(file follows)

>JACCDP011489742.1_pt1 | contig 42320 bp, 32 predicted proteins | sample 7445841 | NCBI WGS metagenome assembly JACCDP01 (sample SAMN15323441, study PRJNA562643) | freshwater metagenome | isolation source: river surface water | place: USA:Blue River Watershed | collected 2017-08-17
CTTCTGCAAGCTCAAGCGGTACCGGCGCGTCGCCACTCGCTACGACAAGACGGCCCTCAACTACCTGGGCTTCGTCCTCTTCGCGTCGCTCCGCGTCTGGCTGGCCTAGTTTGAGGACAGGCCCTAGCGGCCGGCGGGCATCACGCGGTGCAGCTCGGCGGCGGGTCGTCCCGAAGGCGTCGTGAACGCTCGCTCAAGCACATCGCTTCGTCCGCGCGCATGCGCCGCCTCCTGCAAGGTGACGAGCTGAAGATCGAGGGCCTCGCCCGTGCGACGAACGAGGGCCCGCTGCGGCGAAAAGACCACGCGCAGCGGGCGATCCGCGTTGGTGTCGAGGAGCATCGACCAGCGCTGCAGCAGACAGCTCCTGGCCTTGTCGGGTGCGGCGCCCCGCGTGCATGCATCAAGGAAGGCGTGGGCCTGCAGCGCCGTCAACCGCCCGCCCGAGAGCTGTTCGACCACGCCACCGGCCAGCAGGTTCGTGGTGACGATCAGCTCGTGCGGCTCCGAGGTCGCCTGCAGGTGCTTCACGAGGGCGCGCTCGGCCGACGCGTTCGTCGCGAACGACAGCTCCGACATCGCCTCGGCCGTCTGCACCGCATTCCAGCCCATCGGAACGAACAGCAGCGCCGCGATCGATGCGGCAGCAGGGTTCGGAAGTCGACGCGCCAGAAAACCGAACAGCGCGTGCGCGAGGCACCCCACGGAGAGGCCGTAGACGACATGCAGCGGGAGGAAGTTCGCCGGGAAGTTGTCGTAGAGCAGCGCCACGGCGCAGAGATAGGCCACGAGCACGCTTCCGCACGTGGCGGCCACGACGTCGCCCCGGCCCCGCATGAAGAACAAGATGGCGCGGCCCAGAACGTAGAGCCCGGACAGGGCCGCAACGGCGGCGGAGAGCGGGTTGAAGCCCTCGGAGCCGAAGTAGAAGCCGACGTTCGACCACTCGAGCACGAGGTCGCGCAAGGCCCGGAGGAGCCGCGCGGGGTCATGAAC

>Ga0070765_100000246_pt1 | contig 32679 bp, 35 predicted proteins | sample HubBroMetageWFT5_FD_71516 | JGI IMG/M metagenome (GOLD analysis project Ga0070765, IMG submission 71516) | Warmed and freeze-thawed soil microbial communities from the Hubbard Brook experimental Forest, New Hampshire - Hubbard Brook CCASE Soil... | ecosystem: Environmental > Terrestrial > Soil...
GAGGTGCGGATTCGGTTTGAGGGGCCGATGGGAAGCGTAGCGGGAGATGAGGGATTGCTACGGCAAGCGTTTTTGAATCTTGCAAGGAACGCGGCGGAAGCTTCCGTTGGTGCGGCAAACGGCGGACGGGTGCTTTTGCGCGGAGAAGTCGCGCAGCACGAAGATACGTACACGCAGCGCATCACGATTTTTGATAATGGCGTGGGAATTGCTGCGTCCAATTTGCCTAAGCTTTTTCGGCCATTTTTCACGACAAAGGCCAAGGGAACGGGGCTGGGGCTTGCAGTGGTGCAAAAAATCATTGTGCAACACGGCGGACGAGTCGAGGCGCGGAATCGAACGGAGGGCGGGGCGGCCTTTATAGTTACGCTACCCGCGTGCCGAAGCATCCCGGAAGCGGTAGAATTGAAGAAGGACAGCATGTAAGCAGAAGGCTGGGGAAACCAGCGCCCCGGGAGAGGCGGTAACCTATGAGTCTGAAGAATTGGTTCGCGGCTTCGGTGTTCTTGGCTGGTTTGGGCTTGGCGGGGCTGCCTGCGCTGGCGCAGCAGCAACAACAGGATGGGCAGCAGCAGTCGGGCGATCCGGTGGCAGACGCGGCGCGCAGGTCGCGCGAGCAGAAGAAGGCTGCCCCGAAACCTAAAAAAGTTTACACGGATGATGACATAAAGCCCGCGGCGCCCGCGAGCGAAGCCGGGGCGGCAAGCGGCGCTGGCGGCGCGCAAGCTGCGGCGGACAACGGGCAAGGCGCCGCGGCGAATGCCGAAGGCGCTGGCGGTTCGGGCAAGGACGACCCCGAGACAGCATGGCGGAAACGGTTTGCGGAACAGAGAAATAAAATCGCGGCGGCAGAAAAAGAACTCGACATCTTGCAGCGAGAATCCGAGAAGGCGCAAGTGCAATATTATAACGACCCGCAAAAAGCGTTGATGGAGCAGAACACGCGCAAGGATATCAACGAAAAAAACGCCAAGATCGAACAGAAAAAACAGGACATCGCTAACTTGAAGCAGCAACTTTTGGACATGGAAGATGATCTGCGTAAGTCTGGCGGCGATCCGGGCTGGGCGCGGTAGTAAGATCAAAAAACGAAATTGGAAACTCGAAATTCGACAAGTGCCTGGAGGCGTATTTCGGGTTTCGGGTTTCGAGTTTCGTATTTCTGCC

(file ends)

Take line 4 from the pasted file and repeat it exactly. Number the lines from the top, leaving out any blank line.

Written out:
GAGGTGCGGATTCGGTTTGAGGGGCCGATGGGAAGCGTAGCGGGAGATGAGGGATTGCTACGGCAAGCGTTTTTGAATCTTGCAAGGAACGCGGCGGAAGCTTCCGTTGGTGCGGCAAACGGCGGACGGGTGCTTTTGCGCGGAGAAGTCGCGCAGCACGAAGATACGTACACGCAGCGCATCACGATTTTTGATAATGGCGTGGGAATTGCTGCGTCCAATTTGCCTAAGCTTTTTCGGCCATTTTTCACGACAAAGGCCAAGGGAACGGGGCTGGGGCTTGCAGTGGTGCAAAAAATCATTGTGCAACACGGCGGACGAGTCGAGGCGCGGAATCGAACGGAGGGCGGGGCGGCCTTTATAGTTACGCTACCCGCGTGCCGAAGCATCCCGGAAGCGGTAGAATTGAAGAAGGACAGCATGTAAGCAGAAGGCTGGGGAAACCAGCGCCCCGGGAGAGGCGGTAACCTATGAGTCTGAAGAATTGGTTCGCGGCTTCGGTGTTCTTGGCTGGTTTGGGCTTGGCGGGGCTGCCTGCGCTGGCGCAGCAGCAACAACAGGATGGGCAGCAGCAGTCGGGCGATCCGGTGGCAGACGCGGCGCGCAGGTCGCGCGAGCAGAAGAAGGCTGCCCCGAAACCTAAAAAAGTTTACACGGATGATGACATAAAGCCCGCGGCGCCCGCGAGCGAAGCCGGGGCGGCAAGCGGCGCTGGCGGCGCGCAAGCTGCGGCGGACAACGGGCAAGGCGCCGCGGCGAATGCCGAAGGCGCTGGCGGTTCGGGCAAGGACGACCCCGAGACAGCATGGCGGAAACGGTTTGCGGAACAGAGAAATAAAATCGCGGCGGCAGAAAAAGAACTCGACATCTTGCAGCGAGAATCCGAGAAGGCGCAAGTGCAATATTATAACGACCCGCAAAAAGCGTTGATGGAGCAGAACACGCGCAAGGATATCAACGAAAAAAACGCCAAGATCGAACAGAAAAAACAGGACATCGCTAACTTGAAGCAGCAACTTTTGGACATGGAAGATGATCTGCGTAAGTCTGGCGGCGATCCGGGCTGGGCGCGGTAGTAAGATCAAAAAACGAAATTGGAAACTCGAAATTCGACAAGTGCCTGGAGGCGTATTTCGGGTTTCGGGTTTCGAGTTTCGTATTTCTGCC